Joan Payne lives close to her niece and nephew, near a lake just outside Paw Paw. She’s being treated there by a Centrica Care Navigators care team. She enjoys the water, the outdoors… and especially the sky.
For years, Joan flew hot air balloons. She first took to the air in 1984, on a safari ride across Kenya. It thrilled her so much she wanted to pilot a balloon herself, and she earned her private and commercial balloon pilot’s license.
Joan was nicknamed “Hot Lips!”
Her goal at first was to return to Kenya, and fly a 300,000-cubic-foot balloon capable of carrying 12 passengers. But it was during her pilot training in California that she met Orville, who would come to the desert at 4:30 a.m. to help ready the balloons for their first flight of the day two hours later.
Joan liked that he was so willing to help. She also liked Orville. They married in a Native American ceremony and lived in California for the next five years. They then moved to Colorado, and that’s where Joan learned about hospice.
Joan and Orville married in 1988.
Discovering end-of-life care
Orville was diagnosed with Stage 4 lung cancer and was in hospice in Colorado. Joan says two books he gave her helped her during his care: “Gentle Closings: How to Say Goodbye to Someone You Love” and “After Goodbye: How to Begin Again After the Death of Someone You Love,” both by Ted Menton.
In 2018, Joan entered hospice herself, becoming a patient at Centrica Care Navigators. She says Orville’s time in hospice showed her how it could help. She says she wants to spend her time doing the things she wants to and is still capable of doing. She can do the things she loves to do, instead of simply waiting until it’s time to die.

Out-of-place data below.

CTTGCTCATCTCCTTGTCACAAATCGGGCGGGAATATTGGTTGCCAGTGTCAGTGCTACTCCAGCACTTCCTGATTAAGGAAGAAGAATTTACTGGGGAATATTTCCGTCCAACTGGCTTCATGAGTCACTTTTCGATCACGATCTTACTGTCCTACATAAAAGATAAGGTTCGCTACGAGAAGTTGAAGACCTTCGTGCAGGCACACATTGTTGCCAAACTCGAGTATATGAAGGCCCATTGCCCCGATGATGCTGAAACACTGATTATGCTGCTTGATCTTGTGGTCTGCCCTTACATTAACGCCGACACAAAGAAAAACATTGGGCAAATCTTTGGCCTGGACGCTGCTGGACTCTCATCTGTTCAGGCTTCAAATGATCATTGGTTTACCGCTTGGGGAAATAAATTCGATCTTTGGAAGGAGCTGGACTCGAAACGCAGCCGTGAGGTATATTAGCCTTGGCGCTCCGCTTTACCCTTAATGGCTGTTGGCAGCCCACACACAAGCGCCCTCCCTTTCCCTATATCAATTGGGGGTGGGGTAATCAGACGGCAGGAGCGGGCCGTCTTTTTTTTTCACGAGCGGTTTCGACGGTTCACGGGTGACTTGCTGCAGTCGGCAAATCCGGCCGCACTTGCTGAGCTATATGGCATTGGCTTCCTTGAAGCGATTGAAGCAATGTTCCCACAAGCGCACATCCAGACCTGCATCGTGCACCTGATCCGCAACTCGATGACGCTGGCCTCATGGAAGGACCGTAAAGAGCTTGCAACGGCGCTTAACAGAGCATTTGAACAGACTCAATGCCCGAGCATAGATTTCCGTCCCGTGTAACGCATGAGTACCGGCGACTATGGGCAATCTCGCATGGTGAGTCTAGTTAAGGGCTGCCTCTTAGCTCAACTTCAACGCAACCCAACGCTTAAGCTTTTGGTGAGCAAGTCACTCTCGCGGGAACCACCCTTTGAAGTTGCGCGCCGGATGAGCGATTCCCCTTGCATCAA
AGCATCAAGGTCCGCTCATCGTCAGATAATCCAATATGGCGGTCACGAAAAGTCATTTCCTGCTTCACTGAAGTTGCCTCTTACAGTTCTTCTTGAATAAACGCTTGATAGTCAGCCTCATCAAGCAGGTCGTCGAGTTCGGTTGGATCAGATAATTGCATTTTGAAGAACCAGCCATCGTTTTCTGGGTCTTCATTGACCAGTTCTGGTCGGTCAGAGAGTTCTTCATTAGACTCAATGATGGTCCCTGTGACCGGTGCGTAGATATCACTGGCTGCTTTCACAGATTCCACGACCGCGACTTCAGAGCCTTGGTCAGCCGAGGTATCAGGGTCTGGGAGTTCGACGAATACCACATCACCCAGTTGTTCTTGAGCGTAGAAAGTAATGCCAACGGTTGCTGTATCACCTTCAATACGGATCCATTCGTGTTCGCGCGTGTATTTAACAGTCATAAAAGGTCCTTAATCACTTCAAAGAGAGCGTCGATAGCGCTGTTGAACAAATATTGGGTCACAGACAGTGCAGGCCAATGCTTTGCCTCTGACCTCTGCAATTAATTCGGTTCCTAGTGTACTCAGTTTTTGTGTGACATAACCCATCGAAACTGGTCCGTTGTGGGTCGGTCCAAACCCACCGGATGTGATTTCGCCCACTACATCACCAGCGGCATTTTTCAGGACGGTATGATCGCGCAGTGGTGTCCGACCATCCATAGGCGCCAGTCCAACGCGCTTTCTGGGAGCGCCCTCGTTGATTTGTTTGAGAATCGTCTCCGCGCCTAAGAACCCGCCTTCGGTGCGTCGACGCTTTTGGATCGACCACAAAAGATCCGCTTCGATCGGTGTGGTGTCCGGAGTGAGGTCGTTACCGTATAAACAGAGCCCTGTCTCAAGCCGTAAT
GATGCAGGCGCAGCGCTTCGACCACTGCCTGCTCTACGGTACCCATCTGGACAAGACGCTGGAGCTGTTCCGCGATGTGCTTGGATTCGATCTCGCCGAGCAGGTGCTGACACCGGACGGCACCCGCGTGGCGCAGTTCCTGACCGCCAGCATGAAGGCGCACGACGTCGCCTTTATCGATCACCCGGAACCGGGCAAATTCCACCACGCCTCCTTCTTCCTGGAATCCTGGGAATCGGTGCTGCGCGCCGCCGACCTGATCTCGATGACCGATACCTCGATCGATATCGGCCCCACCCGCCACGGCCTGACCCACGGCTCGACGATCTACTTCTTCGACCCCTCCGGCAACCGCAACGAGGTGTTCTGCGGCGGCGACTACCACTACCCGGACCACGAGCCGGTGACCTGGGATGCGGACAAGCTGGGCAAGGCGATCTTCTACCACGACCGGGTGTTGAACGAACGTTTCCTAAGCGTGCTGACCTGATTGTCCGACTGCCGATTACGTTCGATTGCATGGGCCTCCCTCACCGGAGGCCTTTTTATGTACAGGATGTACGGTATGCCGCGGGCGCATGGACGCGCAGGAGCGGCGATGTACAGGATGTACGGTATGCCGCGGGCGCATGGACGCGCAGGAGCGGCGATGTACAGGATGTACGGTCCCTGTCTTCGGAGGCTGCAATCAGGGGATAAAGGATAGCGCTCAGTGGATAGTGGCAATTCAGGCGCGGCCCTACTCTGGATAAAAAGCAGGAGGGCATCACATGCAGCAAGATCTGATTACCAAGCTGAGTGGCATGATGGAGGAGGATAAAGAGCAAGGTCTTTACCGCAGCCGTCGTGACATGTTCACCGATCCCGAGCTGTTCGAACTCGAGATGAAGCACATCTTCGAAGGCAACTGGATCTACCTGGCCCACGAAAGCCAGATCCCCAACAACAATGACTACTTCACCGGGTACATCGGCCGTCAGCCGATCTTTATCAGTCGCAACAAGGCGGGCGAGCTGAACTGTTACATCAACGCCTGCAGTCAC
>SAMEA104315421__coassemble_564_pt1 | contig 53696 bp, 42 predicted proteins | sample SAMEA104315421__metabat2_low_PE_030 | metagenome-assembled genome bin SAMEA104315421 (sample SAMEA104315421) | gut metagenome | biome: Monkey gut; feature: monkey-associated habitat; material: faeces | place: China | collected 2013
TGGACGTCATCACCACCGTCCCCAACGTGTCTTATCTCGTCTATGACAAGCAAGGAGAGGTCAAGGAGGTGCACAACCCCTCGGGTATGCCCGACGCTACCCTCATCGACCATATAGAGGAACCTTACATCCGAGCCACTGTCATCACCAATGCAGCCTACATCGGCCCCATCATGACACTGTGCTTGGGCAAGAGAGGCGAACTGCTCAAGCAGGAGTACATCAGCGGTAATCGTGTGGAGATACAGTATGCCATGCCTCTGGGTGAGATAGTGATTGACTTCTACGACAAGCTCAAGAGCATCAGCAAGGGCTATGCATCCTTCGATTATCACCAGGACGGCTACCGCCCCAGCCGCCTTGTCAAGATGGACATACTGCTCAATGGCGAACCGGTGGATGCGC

“I asked to be transferred into hospice so that I could work with my nurse on the medications that have helped me, and we’ve got it to where my pain is under control,” Joan says. “I’m still able to do things, although I’m not as strong as I used to be and there are changes happening that are out of my control.”
Guides through the journey
Her Centrica Care Navigators care team includes her case manager, Larry Anthony, Dr. Raphelson, Dr. Seagle, and her social worker, Carly.
“I need people to know what a blessing they all are,” Joan says. “They listen and help me through my fear. People need to understand what a wonderful staff is there to guide you through your journey. Hospice is not just about dying, it’s for living.”
Joan at home in 2021.
Joan says she’s glad to be able to tell her story. She says her end-of life journey is just like flying a hot air balloon: You have to deal with many challenges and perform some tricky maneuvers.
“I will land at some point,” she says. “The ending will be soft, and I’ll be in a better place.”
A hot air balloon in flight.
Our Mission is to guide and support individuals and their caregivers coping with illness, aging, dying, and loss by providing compassionate medical, emotional, spiritual, and personal care.